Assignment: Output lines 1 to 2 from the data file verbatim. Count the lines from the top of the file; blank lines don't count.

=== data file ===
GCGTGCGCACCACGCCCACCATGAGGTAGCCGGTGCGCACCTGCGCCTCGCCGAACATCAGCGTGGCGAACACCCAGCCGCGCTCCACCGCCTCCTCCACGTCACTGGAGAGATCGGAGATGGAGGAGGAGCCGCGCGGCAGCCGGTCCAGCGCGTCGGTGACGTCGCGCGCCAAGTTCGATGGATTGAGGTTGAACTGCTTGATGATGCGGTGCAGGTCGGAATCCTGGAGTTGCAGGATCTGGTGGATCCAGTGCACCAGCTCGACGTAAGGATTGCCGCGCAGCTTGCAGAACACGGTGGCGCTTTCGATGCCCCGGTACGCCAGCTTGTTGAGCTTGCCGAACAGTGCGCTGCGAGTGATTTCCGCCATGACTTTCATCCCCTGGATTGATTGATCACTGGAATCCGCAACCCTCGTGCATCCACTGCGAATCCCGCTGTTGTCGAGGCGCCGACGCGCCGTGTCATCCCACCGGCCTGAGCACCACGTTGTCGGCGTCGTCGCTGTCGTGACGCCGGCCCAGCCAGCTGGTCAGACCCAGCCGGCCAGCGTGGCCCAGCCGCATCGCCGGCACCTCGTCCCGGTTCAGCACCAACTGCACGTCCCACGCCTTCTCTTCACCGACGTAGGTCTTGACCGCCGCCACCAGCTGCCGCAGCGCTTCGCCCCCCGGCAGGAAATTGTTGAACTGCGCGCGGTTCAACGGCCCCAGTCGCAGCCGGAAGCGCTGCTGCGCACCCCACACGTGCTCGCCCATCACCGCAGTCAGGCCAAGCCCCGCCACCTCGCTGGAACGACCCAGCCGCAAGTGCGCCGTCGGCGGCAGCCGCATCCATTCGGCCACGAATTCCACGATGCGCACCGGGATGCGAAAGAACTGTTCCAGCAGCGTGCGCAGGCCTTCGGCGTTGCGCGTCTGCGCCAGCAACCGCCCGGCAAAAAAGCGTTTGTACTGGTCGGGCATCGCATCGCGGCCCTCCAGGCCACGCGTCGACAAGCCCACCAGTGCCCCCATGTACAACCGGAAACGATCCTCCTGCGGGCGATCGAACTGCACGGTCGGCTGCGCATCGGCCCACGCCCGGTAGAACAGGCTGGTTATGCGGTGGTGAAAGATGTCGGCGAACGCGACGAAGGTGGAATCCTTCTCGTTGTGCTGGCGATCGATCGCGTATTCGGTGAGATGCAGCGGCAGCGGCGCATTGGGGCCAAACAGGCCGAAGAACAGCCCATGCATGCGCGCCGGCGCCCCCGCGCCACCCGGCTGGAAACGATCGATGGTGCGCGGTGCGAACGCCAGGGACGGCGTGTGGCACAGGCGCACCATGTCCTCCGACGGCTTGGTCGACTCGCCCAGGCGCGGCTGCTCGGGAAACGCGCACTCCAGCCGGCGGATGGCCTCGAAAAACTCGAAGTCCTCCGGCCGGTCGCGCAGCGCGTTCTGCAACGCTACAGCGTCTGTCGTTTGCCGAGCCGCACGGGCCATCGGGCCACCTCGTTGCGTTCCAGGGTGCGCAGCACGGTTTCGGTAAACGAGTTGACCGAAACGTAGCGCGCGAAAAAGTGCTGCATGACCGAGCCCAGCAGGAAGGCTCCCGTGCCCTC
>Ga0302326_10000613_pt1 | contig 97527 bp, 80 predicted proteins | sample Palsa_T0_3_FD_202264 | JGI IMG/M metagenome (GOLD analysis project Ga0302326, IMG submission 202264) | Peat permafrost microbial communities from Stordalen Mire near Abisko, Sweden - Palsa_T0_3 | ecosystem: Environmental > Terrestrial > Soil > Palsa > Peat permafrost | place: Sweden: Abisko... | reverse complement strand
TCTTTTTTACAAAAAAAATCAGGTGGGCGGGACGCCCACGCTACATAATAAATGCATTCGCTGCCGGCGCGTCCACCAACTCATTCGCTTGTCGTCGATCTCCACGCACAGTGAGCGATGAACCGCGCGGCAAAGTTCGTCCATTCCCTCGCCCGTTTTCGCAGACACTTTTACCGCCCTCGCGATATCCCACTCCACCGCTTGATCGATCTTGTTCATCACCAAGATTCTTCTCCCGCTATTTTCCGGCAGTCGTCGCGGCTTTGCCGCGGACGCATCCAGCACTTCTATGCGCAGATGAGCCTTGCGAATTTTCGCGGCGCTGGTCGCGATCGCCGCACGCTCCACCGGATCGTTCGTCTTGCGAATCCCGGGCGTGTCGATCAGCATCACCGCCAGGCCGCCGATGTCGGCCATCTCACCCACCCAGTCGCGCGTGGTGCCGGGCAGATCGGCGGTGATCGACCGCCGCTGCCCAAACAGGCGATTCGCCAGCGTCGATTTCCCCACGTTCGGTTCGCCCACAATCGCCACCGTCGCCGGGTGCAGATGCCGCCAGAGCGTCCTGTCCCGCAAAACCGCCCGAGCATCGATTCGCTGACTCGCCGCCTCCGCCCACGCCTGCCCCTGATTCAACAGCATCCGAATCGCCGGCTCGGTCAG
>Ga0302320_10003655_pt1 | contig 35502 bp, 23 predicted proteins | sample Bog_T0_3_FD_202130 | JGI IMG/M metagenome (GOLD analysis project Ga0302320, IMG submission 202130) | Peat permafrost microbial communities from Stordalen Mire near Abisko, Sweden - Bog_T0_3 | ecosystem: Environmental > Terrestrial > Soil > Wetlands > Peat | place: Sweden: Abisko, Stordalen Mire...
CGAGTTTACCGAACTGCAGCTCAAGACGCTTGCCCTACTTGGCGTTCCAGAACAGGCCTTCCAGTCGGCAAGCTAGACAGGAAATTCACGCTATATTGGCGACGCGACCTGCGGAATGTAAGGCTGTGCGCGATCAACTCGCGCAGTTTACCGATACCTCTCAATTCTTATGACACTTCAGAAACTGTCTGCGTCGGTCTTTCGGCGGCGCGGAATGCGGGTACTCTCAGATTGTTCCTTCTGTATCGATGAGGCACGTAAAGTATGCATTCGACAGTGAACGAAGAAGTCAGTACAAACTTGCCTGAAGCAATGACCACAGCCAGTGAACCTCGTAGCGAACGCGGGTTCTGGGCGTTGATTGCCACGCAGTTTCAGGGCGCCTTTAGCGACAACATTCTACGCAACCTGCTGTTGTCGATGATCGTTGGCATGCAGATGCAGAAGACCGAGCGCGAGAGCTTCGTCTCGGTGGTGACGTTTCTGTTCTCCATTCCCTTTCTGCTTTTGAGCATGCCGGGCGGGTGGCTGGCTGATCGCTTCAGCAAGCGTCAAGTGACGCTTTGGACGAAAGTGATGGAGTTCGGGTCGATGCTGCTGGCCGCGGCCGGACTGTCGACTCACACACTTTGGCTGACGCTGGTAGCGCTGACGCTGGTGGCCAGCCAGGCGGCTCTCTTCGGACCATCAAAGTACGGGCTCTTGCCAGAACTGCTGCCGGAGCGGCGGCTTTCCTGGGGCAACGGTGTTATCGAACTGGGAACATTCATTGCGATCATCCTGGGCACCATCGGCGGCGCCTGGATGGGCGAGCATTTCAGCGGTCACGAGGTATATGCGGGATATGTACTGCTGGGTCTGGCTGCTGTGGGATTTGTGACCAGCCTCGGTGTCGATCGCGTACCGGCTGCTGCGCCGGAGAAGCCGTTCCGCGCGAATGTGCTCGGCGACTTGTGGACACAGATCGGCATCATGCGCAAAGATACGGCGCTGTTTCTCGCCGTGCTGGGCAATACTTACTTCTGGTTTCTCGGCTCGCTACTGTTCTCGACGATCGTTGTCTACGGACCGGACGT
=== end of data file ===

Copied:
GCGTGCGCACCACGCCCACCATGAGGTAGCCGGTGCGCACCTGCGCCTCGCCGAACATCAGCGTGGCGAACACCCAGCCGCGCTCCACCGCCTCCTCCACGTCACTGGAGAGATCGGAGATGGAGGAGGAGCCGCGCGGCAGCCGGTCCAGCGCGTCGGTGACGTCGCGCGCCAAGTTCGATGGATTGAGGTTGAACTGCTTGATGATGCGGTGCAGGTCGGAATCCTGGAGTTGCAGGATCTGGTGGATCCAGTGCACCAGCTCGACGTAAGGATTGCCGCGCAGCTTGCAGAACACGGTGGCGCTTTCGATGCCCCGGTACGCCAGCTTGTTGAGCTTGCCGAACAGTGCGCTGCGAGTGATTTCCGCCATGACTTTCATCCCCTGGATTGATTGATCACTGGAATCCGCAACCCTCGTGCATCCACTGCGAATCCCGCTGTTGTCGAGGCGCCGACGCGCCGTGTCATCCCACCGGCCTGAGCACCACGTTGTCGGCGTCGTCGCTGTCGTGACGCCGGCCCAGCCAGCTGGTCAGACCCAGCCGGCCAGCGTGGCCCAGCCGCATCGCCGGCACCTCGTCCCGGTTCAGCACCAACTGCACGTCCCACGCCTTCTCTTCACCGACGTAGGTCTTGACCGCCGCCACCAGCTGCCGCAGCGCTTCGCCCCCCGGCAGGAAATTGTTGAACTGCGCGCGGTTCAACGGCCCCAGTCGCAGCCGGAAGCGCTGCTGCGCACCCCACACGTGCTCGCCCATCACCGCAGTCAGGCCAAGCCCCGCCACCTCGCTGGAACGACCCAGCCGCAAGTGCGCCGTCGGCGGCAGCCGCATCCATTCGGCCACGAATTCCACGATGCGCACCGGGATGCGAAAGAACTGTTCCAGCAGCGTGCGCAGGCCTTCGGCGTTGCGCGTCTGCGCCAGCAACCGCCCGGCAAAAAAGCGTTTGTACTGGTCGGGCATCGCATCGCGGCCCTCCAGGCCACGCGTCGACAAGCCCACCAGTGCCCCCATGTACAACCGGAAACGATCCTCCTGCGGGCGATCGAACTGCACGGTCGGCTGCGCATCGGCCCACGCCCGGTAGAACAGGCTGGTTATGCGGTGGTGAAAGATGTCGGCGAACGCGACGAAGGTGGAATCCTTCTCGTTGTGCTGGCGATCGATCGCGTATTCGGTGAGATGCAGCGGCAGCGGCGCATTGGGGCCAAACAGGCCGAAGAACAGCCCATGCATGCGCGCCGGCGCCCCCGCGCCACCCGGCTGGAAACGATCGATGGTGCGCGGTGCGAACGCCAGGGACGGCGTGTGGCACAGGCGCACCATGTCCTCCGACGGCTTGGTCGACTCGCCCAGGCGCGGCTGCTCGGGAAACGCGCACTCCAGCCGGCGGATGGCCTCGAAAAACTCGAAGTCCTCCGGCCGGTCGCGCAGCGCGTTCTGCAACGCTACAGCGTCTGTCGTTTGCCGAGCCGCACGGGCCATCGGGCCACCTCGTTGCGTTCCAGGGTGCGCAGCACGGTTTCGGTAAACGAGTTGACCGAAACGTAGCGCGCGAAAAAGTGCTGCATGACCGAGCCCAGCAGGAAGGCTCCCGTGCCCTC
>Ga0302326_10000613_pt1 | contig 97527 bp, 80 predicted proteins | sample Palsa_T0_3_FD_202264 | JGI IMG/M metagenome (GOLD analysis project Ga0302326, IMG submission 202264) | Peat permafrost microbial communities from Stordalen Mire near Abisko, Sweden - Palsa_T0_3 | ecosystem: Environmental > Terrestrial > Soil > Palsa > Peat permafrost | place: Sweden: Abisko... | reverse complement strand